By Stan Santos
The 2019 Joaquin Murrieta Ride was held on July 26, 27 and 28, connecting Madera and west Fresno County communities, including Firebaugh, Mendota, Cantua Creek and Three Rocks, in the historic, memorial event. For the second year, the Ride was joined by an Immigrants, Rights March for Justice.
Eliseo Gamino, teacher and representative of the Central Valley Leadership Round Table, spoke with reporter Vic Bedoian about the brief history of the famed Californio rebel who roamed the west side of the San Joaquin Valley beginning in 1849, before California became a state.
According to Gamino, “Joaquin Murrieta was a miner from Sonora, Mexico, who came to search for a better way of life, much like today. He confronted injustice. He was horsewhipped, his wife was beaten and raped. The state offered a $5,000 bounty for Murrieta dead or alive.”
On July 25, 1853, there was a gun battle at Arroyo Cantua during which 20 California Rangers ambushed and killed several subjects associated with Murrieta. Many historians insist to this day that it was not the head of Murrieta that was displayed but that of another Latino rider, Joaquin Valenzuela.
Juanita Gonzalez organized a nonprofit corporation dedicated to maintaining the yearly event. She recounts that the Joaquin Murrieta Ride was started by her father “over another injustice that happened over 40 years ago.
“The Ride was started originally because of an injustice in Three Rocks, the injustice of taking away farmworkers’ homes, and shutting down water and electricity and trying to boot them out of the community. So, we started this to bring light to the community because of some great impacts and Joaquin Murrieta’s riders were killed in the area.”
Three Rocks, Cantua Creek, Tranquillity and San Joaquin are among the poorest communities in California. Aside from lack of living wage jobs outside of agriculture, these communities suffer from the lack of potable water, air contaminated with pesticides and poor economic and educational infrastructure.
“So to bring plight and light to these injustices, that’s what our new day and justice is about: trying to help our Hispanic farmworkers, Latinos, Mexican-Americans, immigrants in general,” Gonzalez concluded. “So that’s the correlation, justice for the people. This is a way of showing that we still want to continue that.”
For the second year, immigrants’ rights organizations and supporters joined the Joaquin Murrieta Ride to bring light to the unjust conditions in which immigrants must survive in order to eke out a better living for their families. At the time of last year’s Joaquin Murrieta Ride and Immigrants’ Rights March, there were only a few hundred unaccompanied children in Border Patrol detention facilities.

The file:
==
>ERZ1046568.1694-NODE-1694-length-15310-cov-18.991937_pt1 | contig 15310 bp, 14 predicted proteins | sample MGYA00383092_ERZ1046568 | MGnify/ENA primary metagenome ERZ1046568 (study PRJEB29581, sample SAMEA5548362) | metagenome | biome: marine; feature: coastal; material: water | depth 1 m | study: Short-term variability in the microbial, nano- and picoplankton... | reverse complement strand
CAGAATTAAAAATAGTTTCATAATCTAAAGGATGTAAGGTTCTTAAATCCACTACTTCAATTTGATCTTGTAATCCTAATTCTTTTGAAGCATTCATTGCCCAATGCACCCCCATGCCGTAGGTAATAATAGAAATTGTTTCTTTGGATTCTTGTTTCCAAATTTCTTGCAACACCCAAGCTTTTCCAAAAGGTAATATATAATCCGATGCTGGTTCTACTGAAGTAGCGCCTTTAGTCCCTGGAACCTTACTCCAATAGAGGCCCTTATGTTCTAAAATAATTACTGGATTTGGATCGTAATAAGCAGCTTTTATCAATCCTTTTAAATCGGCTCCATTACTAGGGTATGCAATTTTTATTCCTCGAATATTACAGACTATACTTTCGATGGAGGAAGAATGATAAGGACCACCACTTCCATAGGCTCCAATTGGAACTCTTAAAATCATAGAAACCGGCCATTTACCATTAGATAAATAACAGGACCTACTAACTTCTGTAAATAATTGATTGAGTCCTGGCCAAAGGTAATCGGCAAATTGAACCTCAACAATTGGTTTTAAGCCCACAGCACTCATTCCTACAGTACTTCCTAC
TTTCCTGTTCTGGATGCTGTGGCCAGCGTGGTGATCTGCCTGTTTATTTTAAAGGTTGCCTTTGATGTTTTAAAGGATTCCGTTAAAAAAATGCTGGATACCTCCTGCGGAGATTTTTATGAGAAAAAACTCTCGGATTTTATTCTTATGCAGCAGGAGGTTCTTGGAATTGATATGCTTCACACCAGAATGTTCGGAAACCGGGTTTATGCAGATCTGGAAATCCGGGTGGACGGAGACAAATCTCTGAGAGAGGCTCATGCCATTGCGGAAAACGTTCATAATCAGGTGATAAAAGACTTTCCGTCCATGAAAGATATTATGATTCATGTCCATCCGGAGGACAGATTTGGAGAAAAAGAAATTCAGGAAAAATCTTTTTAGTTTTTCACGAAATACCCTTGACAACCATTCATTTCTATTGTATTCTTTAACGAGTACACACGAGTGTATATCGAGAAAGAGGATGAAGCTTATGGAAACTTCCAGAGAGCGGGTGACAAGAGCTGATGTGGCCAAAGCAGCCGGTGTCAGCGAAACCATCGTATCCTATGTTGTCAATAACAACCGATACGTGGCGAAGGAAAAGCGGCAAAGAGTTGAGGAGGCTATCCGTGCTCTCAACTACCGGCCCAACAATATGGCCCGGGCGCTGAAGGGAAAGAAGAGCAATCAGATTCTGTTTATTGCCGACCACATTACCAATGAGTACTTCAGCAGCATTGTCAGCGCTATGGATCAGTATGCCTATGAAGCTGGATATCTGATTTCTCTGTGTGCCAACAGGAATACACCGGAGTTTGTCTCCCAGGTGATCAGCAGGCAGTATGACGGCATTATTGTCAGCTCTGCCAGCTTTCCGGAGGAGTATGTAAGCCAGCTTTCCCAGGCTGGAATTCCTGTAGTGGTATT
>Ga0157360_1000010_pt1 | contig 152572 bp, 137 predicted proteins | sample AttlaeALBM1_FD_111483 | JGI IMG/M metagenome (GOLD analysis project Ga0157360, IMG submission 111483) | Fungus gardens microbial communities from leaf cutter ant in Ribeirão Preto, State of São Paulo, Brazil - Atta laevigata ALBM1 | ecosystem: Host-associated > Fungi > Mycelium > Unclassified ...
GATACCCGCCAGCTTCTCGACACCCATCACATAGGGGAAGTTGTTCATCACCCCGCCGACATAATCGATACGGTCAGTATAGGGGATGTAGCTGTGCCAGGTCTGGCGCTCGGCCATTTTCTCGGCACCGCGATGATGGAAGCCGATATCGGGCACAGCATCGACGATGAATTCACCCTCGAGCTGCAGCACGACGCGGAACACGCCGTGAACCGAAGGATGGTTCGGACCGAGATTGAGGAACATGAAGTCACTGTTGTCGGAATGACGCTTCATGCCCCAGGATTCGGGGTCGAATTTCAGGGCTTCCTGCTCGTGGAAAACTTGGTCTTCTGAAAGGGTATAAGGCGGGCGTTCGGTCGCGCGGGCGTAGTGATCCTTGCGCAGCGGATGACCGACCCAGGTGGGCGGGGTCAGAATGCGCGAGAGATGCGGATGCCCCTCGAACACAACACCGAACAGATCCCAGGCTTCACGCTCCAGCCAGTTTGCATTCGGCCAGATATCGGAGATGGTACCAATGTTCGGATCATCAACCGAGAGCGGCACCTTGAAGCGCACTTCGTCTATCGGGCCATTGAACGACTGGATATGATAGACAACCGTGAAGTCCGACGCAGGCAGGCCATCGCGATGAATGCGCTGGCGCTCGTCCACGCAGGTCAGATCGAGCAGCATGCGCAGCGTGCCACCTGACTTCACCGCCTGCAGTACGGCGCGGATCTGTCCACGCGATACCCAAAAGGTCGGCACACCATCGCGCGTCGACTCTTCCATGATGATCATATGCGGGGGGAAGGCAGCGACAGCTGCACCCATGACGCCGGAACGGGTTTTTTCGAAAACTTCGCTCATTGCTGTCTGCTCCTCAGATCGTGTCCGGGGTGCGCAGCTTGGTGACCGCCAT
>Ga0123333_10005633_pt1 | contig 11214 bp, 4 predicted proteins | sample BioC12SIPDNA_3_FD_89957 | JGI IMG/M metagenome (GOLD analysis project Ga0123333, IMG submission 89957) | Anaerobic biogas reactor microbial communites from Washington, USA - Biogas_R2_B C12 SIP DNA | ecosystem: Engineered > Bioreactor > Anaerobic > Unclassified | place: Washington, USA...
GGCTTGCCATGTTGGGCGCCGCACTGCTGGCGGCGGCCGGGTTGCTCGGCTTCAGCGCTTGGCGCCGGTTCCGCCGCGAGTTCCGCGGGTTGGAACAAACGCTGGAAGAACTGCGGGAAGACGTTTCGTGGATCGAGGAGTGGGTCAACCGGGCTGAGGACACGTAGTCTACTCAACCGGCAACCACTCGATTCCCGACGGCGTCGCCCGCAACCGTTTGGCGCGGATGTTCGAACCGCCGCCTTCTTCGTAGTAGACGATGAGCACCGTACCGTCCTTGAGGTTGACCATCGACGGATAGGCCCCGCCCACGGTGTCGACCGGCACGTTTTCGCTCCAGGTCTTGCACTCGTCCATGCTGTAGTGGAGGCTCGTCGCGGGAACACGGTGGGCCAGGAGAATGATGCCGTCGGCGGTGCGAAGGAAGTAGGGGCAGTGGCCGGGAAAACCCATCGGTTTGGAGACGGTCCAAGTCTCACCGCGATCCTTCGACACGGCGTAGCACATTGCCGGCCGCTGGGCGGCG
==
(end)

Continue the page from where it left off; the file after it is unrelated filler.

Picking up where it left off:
After a massive outcry from the public, the issue has been pushed to the back, overshadowed by right-wing violence, criminal behavior by the President and demands for Trump’s impeachment.
Now, there are several thousand children in detention centers with inadequate food, hygiene and health conditions; several children have died as a direct result. Nonetheless, there does not seem to be any change on the horizon and many activists are resigned to place their hopes on the 2020 election.
However, it is not assured that the election will provide the necessary changes to alleviate these conditions. In fact, there already has been a new wave of Democratic elected leaders for the West Valley, including Rep. TJ Cox (D–Fresno) and State Senators Anna Caballero (D–Salinas) and Melissa Hurtado (D–Sanger).
Nonetheless, the changes do not seem to come soon enough. For example, during a recent meeting of the Central Valley Leadership Round Table, San Joaquin City Council Member Jose Ornelas reported that his community needed $12 million to build a water treatment facility; at the time, it had only had a small portion of that.
This year, among the marchers were elected leaders from Firebaugh, Mendota, Kerman and other communities. These local officials marched alongside youth from Fresno and the west side in a demonstration of an awakening rural consciousness and grassroots organizing.
They are transforming their aspirations and vision for their communities through the Central Valley Leadership Round Table. The Round Table meets once a month in locations throughout the Valley’s west side.
Despite Sunday’s temperatures above 106 degrees, the Joaquin Murrieta Ride concluded in Three Rocks with 40–50 riders and a large audience keeping alive the tradition and history of early California with a jaripeo, or rodeo. The seeds have been planted, as can be noted with the number of new, young riders ready to take up the banner of Murrieta and continue the fight for justice.
For information on this or upcoming events and the Central Valley Leadership Round Table, contact Eliseo Gamino, firstname.lastname@example.org. For information regarding developing stories in the West Valley, contact email@example.com or blog alianzadefresno.org.
Stan Santos is an activist in the labor and immigrant community. Contact him at firstname.lastname@example.org.